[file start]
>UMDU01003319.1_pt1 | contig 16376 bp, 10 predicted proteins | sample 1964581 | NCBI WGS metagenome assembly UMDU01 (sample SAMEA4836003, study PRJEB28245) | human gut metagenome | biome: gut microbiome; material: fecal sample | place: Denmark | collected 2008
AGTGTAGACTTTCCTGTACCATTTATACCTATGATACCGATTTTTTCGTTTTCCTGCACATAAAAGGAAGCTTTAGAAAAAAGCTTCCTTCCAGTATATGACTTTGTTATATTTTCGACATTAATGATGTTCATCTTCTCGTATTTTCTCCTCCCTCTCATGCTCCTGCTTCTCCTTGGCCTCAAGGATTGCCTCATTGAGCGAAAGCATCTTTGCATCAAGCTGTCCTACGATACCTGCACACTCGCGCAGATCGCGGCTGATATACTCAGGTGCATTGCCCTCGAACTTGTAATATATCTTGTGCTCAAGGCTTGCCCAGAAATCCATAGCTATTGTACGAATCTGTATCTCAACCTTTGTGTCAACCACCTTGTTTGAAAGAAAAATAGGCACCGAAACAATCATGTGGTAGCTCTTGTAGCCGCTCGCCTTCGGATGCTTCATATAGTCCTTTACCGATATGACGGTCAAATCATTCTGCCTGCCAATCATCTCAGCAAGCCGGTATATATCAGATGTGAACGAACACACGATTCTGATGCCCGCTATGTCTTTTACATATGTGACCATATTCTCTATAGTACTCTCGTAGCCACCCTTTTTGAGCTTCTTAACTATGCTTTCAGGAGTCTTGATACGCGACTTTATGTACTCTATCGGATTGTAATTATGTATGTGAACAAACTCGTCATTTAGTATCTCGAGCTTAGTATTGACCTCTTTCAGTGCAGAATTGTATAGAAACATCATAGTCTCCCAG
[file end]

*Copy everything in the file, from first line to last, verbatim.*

>UMDU01003319.1_pt1 | contig 16376 bp, 10 predicted proteins | sample 1964581 | NCBI WGS metagenome assembly UMDU01 (sample SAMEA4836003, study PRJEB28245) | human gut metagenome | biome: gut microbiome; material: fecal sample | place: Denmark | collected 2008
AGTGTAGACTTTCCTGTACCATTTATACCTATGATACCGATTTTTTCGTTTTCCTGCACATAAAAGGAAGCTTTAGAAAAAAGCTTCCTTCCAGTATATGACTTTGTTATATTTTCGACATTAATGATGTTCATCTTCTCGTATTTTCTCCTCCCTCTCATGCTCCTGCTTCTCCTTGGCCTCAAGGATTGCCTCATTGAGCGAAAGCATCTTTGCATCAAGCTGTCCTACGATACCTGCACACTCGCGCAGATCGCGGCTGATATACTCAGGTGCATTGCCCTCGAACTTGTAATATATCTTGTGCTCAAGGCTTGCCCAGAAATCCATAGCTATTGTACGAATCTGTATCTCAACCTTTGTGTCAACCACCTTGTTTGAAAGAAAAATAGGCACCGAAACAATCATGTGGTAGCTCTTGTAGCCGCTCGCCTTCGGATGCTTCATATAGTCCTTTACCGATATGACGGTCAAATCATTCTGCCTGCCAATCATCTCAGCAAGCCGGTATATATCAGATGTGAACGAACACACGATTCTGATGCCCGCTATGTCTTTTACATATGTGACCATATTCTCTATAGTACTCTCGTAGCCACCCTTTTTGAGCTTCTTAACTATGCTTTCAGGAGTCTTGATACGCGACTTTATGTACTCTATCGGATTGTAATTATGTATGTGAACAAACTCGTCATTTAGTATCTCGAGCTTAGTATTGACCTCTTTCAGTGCAGAATTGTATAGAAACATCATAGTCTCCCAG